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corresponding thereto, of any State or Territory, that he has examined the facts, and in his opinion the complaint is well founded, the commission is hereby required to entertain and investigate the same. In all other cases the commission shall decide whether or not the petition ought to be proceeded with. The commission may, if they think fit, before requiring or permitting any formal proceedings to be taken on any petition, communicate the same to the railroad company against whom it is made, so as to afford them an opportunity of making such observations or taking such action thereon as they may think fit. The commission shall have power, and in a proper case is required, to cause a copy of the petition to be served upon the railroad company complained against, and to issue a notice requiring such company to appear before the commission and answer the said petition. The answer shall be in writing. After the answer is filed it shall then be lawful for the commission, if it shall think fit, to direct and prosecute, in such mode and by such persons or means as it shall think proper, all such inquiries into matters of fact as may be deemed necessary to enable the commission to form a just conclusion in respect of the matters of said petition. All the proceedings before said commission shall be directed by and under general orders, which shall secure to all persons interested reasonable notice and opportunity to be heard. If it shall be made to appear to the satisfaction of the commission, either by the testimony of witnesses or other evidence adduced before it, or by the report of any person to whom the commission may have referred the inquiry, or any part thereof, that anything has been done or omitted to be done in contravention or violation of this act, by any railroad company or person so upon due and proper notice proceeded against, it shall be the duty of such commission to make and record its report in writing in respect of any such contravention or violation of this act, which report shall comprise and embrace the findings of the comunission upon and in respect of all questions of fact in issue or involved in such proceedings. Within a reasonable time, not to exceed twenty days, after such report and findings are made by the commission, it shall cause a copy thereof to be served upon or delivered to the railroad company so found to have violated this act, to which shall be appended a notice to be issued by said commission to such company forth with to cease and desist from such violation; and also to deliver to the district attorney of the United States for the district in which the act complained of occurred another copy of such report, findings, and notice.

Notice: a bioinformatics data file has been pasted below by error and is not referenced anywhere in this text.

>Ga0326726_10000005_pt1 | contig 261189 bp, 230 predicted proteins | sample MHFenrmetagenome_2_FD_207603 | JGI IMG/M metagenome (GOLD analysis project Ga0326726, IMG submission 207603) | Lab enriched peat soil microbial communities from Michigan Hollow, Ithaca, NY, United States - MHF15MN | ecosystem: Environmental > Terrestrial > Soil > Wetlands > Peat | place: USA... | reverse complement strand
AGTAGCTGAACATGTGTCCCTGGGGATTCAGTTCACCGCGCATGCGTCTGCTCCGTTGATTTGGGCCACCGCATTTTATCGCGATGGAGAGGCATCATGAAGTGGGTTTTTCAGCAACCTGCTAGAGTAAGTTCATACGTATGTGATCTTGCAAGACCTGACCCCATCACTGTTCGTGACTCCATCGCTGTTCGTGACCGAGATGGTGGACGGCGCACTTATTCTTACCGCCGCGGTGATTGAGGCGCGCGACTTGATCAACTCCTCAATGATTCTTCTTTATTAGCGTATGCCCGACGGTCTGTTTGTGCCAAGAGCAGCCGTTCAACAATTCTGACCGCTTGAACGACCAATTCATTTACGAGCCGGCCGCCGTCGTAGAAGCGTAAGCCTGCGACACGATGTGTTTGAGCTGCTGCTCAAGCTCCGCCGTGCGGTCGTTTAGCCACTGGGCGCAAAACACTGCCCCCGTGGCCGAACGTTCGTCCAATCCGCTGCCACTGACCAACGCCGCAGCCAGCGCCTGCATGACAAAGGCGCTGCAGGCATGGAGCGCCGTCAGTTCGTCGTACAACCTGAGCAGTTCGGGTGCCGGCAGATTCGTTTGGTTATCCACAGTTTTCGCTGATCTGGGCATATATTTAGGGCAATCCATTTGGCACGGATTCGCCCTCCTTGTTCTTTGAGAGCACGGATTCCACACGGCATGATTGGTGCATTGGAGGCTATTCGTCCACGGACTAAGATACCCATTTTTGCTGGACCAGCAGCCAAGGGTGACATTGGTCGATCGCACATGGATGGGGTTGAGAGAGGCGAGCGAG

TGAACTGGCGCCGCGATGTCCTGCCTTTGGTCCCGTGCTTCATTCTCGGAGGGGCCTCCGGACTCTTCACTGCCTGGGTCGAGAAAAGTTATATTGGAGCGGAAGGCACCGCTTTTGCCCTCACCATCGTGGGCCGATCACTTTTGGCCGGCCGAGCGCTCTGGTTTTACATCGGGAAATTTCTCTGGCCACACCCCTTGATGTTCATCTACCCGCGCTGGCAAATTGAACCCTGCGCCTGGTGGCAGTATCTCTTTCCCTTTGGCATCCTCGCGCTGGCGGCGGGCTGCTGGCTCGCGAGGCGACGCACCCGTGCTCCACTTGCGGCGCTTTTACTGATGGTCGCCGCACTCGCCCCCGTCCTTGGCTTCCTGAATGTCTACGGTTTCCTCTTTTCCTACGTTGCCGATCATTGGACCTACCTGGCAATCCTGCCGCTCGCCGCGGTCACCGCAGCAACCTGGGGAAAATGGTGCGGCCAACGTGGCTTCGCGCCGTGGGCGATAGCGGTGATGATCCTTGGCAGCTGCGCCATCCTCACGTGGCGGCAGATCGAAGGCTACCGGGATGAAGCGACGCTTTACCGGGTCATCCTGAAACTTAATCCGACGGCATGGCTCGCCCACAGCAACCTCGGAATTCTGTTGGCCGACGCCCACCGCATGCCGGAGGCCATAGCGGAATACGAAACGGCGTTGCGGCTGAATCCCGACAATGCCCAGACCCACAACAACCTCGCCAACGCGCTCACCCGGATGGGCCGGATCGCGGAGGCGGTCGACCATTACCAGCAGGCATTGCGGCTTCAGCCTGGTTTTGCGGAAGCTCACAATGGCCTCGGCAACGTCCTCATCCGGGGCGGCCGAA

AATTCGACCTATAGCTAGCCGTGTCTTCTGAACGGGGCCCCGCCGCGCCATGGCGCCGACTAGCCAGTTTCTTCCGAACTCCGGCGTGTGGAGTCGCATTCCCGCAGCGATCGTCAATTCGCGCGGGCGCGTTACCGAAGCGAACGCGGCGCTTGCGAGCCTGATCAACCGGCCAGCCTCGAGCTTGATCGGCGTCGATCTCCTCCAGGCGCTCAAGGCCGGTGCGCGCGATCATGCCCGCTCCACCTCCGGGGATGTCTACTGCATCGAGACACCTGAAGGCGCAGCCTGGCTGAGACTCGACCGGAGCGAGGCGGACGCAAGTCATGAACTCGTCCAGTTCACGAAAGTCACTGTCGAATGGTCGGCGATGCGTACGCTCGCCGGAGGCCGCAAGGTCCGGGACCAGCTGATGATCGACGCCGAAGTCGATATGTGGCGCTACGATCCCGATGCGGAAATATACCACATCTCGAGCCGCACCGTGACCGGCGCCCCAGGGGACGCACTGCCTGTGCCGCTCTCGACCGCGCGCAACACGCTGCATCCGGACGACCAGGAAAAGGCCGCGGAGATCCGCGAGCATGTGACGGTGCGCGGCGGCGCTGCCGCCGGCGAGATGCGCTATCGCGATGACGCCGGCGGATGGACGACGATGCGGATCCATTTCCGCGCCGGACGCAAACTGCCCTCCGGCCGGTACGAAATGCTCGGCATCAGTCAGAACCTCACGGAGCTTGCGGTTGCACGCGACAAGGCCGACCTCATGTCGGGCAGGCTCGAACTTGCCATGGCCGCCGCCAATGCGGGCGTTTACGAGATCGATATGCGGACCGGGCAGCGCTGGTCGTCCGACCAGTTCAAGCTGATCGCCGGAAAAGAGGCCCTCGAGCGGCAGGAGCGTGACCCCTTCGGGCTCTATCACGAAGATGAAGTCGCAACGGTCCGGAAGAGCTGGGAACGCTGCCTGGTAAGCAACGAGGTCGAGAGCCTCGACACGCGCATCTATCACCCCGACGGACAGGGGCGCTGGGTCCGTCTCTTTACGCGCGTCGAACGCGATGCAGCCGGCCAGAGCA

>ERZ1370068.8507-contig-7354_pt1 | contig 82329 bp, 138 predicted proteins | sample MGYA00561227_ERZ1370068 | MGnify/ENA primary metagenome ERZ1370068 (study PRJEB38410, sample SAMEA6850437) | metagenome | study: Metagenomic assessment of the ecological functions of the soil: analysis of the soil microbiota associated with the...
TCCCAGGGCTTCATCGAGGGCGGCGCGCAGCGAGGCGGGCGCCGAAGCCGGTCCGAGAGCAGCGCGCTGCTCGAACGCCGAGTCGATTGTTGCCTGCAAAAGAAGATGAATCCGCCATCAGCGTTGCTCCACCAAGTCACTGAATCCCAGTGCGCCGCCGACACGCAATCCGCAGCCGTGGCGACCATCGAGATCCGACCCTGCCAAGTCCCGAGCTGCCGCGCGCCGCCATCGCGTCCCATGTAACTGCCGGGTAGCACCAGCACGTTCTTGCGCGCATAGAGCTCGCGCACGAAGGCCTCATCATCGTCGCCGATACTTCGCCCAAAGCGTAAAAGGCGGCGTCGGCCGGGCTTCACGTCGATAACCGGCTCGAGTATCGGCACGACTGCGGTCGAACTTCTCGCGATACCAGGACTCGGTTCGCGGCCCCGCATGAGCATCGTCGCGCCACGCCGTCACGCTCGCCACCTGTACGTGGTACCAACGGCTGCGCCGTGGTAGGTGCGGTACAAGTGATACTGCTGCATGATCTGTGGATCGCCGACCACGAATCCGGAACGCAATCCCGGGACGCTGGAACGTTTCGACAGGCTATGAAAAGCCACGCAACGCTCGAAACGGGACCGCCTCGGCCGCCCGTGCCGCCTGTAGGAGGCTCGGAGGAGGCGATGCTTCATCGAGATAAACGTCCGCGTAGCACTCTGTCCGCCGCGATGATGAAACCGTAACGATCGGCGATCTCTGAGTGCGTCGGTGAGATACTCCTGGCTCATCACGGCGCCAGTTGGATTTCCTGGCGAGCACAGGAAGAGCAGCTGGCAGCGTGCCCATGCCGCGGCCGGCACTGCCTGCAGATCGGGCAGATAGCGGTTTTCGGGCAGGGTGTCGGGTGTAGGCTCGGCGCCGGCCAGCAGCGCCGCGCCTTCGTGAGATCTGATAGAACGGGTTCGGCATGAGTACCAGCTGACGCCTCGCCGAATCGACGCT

SEC, 11. That upon notice that any such railroad company has neglected or refused to conform to the decision of said commission, and to desist from such violation or contravention of this act, it shall be the duty ofsuch district attorney to apply by petition, in the name of the party aggrieved, to the circuit court of the United States for such district, for, and it shall be the duty of such court to grant, an order upon such railroad company to show cause why suh company should not be enjoined and restrained against the continuance of such violation, and for such other order and relief in the premises as may be just and proper. For the purpose of making any order or decree in the premises, final or otherwise, such court shall be always open, and the day on wlich any such order or decree is made shall be a special term of such court. Upon the service and return of such order to show cause, and notice to the parties interested, such court shall proceed in a summary manner to ascertain whether the said report and findings are true; and whenever said court shall be of opinion that such company has done or is doing any act in violation or contravention of this act ini said report and findings describer, it shall so adjudge; ind it then shall be the duty of said court forthwith to issue a writ of injunction requiring such railroad company to desist from such violation, and in respect of the matters in said report contained to conform to all obey all the provisions of said act. Such court may entorce obedience to any such injumction, order, or decree, by any person or party, by fine, proceedings for contempt, and all other means within its lawful jurisdiction sitting as a court of equity. Any person interested to restrain such violation may, on application to the court, be allowed to appear and be heard, by himself or counsel: and upon proof that any district attorney has failed in any proper case for the period of ten days to apply for such order to show cause, the court may permit such application to be made and prosecuted to effect by or in behalf of any person so interested. Such court may, in its discretion, award or veny costs to any party to such proceeding. In any case where the court shall a ljudge that the violation of this act by any company has been willful, or continued after notice to desist therefrom, the court may award to any party injured such a gross sum by way of costs as will reimburse all his costs charges, expenses, counsel fees, and disbursements, to be paid by such company